Thus I am very happy to share the resulting interview which is also another opportunity to promote my Memory Pods project. Yes, I had other plans for the morning, but as you might imagine, announcing this wonderful interview jumped to the top of my to-do list.

So check out the interview and let me know if you have any questions,

Cheers!

Doug

Btw, I was just notified that there is still one spot remaining for my book development workshop with Medium Photo for this coming weekend in San Diego. So if you were still on the bubble for attending this, still one opportunity!

March 12, 2019

Canon Pro-1 color icc profiles

Filed under: Memory pods, Photography, Projects/Series — Tags: , , , — Douglas Stockdale @ 3:46 pm

05-06-15 3910-09

Untitled, (Memory Pods), 2015 copyright Douglas Stockdale

Day two of installing my Canon Pro-1 printer and after getting the basics in place as I wrote about yesterday, the next step was creating the color profiles (icc profiles) for my printing papers. I am starting with my basic proofing paper. This involved creating my first paper color profile with the X-Rite i1 studio color management system, something I had not performed before.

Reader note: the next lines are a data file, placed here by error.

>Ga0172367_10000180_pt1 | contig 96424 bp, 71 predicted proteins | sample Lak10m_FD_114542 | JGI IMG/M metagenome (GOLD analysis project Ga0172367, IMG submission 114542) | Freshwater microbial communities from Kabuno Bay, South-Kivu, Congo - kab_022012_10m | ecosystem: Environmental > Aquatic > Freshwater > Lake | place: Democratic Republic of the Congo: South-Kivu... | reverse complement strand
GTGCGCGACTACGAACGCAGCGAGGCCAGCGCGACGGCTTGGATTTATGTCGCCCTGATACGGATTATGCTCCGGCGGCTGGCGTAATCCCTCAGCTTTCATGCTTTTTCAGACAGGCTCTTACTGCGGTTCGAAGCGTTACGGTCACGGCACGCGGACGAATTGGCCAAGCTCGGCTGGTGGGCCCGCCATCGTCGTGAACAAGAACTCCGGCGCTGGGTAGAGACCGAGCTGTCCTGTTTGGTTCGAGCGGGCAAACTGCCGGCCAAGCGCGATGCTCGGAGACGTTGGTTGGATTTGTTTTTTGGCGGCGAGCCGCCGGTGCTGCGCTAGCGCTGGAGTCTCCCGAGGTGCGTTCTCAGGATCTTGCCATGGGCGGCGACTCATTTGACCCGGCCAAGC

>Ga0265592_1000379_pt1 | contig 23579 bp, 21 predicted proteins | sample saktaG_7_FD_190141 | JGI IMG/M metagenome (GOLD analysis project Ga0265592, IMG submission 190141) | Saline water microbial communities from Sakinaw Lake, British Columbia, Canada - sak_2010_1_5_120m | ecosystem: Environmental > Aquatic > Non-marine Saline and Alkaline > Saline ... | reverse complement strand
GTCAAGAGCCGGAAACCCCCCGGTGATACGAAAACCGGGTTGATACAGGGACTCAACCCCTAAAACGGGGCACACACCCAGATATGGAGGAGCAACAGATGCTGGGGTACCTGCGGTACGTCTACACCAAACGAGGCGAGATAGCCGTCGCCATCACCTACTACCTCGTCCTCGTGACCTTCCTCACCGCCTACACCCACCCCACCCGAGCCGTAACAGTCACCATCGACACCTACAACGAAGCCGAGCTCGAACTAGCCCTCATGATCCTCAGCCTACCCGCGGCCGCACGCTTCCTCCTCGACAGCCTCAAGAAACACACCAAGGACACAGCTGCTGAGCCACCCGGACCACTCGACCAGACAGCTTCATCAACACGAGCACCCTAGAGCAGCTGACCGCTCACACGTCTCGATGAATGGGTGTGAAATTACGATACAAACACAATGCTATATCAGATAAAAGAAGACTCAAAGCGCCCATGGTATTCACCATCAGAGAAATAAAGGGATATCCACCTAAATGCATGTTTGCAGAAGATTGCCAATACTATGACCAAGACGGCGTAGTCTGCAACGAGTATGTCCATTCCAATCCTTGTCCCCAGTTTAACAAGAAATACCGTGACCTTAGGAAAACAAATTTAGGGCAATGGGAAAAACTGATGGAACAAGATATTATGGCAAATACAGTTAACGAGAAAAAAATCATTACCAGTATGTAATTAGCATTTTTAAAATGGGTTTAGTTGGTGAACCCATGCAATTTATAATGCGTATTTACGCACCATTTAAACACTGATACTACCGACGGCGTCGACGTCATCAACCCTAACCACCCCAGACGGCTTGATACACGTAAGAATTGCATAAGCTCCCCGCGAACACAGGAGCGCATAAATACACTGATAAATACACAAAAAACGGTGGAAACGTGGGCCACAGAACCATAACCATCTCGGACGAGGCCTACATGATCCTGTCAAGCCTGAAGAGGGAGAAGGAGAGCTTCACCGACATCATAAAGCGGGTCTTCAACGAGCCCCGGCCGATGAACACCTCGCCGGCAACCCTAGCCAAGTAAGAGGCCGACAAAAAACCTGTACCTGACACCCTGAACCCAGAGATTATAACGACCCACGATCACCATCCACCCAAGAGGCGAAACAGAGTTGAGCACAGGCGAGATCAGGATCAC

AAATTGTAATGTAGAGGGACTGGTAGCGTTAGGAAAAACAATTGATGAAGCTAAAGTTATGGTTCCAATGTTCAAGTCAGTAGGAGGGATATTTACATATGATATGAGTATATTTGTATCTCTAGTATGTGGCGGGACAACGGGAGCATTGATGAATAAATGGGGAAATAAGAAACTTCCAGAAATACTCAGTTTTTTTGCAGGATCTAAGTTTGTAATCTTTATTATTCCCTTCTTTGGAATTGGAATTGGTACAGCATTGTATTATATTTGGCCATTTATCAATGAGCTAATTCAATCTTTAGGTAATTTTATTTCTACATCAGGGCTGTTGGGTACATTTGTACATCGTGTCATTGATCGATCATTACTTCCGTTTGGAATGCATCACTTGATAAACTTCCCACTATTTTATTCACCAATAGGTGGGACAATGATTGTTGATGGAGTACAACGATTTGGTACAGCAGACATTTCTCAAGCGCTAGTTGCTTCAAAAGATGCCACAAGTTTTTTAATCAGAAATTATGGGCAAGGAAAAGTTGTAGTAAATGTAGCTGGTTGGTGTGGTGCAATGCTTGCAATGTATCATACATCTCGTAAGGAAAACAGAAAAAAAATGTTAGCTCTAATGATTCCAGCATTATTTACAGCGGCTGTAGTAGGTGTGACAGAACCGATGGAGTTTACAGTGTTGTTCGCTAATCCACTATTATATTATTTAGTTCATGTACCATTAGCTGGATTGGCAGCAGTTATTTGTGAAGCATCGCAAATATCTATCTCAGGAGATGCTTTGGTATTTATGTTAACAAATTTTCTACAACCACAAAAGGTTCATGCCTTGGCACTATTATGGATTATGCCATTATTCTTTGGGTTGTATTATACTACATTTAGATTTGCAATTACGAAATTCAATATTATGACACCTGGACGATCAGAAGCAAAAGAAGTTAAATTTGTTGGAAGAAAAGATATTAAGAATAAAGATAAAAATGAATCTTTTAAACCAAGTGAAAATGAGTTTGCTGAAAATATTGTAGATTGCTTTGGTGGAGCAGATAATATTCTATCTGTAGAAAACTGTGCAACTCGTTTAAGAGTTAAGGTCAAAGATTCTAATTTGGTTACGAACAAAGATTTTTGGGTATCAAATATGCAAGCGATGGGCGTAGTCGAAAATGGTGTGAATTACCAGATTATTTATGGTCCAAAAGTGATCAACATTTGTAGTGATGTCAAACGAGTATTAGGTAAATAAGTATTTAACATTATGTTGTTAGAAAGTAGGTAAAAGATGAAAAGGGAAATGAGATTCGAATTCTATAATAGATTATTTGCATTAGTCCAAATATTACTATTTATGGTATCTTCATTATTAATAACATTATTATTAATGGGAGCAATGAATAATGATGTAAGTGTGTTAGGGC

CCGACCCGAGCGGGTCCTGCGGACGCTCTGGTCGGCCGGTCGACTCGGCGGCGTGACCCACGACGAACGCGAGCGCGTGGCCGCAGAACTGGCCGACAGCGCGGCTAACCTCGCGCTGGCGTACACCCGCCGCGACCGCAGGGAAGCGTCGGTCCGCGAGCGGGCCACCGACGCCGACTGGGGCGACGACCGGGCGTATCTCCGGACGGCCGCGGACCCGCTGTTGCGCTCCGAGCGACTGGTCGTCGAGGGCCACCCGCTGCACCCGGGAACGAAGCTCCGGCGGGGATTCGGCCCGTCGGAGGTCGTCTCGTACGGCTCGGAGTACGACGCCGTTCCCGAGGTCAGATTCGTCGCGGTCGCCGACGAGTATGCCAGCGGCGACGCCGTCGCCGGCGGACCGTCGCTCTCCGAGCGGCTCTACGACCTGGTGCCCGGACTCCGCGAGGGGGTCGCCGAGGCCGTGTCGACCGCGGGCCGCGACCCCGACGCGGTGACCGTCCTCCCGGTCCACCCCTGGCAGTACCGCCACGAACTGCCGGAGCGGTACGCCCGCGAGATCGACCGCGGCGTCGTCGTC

As to my basic proofing paper, I am leaning towards the Canon Photo Plus Semi-gloss to start with. It appears to provide sufficient contrast and color luminosity without the high glossy reflections. The resulting print is just visually pleasing in my hands. Later this week I will print some 13 x 19″ prints to see how these images and paper look under some Halogen gallery lights.

As to the first icc profile I developed with the i1, let’s just say it was eventful. My biggest complaint is that very large dial on the i1 is not that easy to grasp and rotate to set the appropriate setting without sometime inadvertently hitting the exposure button in the middle of this device. It just takes a little bit of practice, which the i1 in its own way helped to provide. Nevertheless, I printed the two color swatch pages, scanned these with the i1 and finalized the icc profile for the Photo Plus Semi-gloss paper. Overall, an easy process, but does take a little time as X-Rite recommends a 10 minute drying time for each test print before the scanning process.

Once the new icc profile was named and saved; then onward to the final printing test. After opening Photoshop, uploading my test image (Memory Pods) from yesterday’s post, then finding the new icc for the printer profile, I proceeded to print my first image.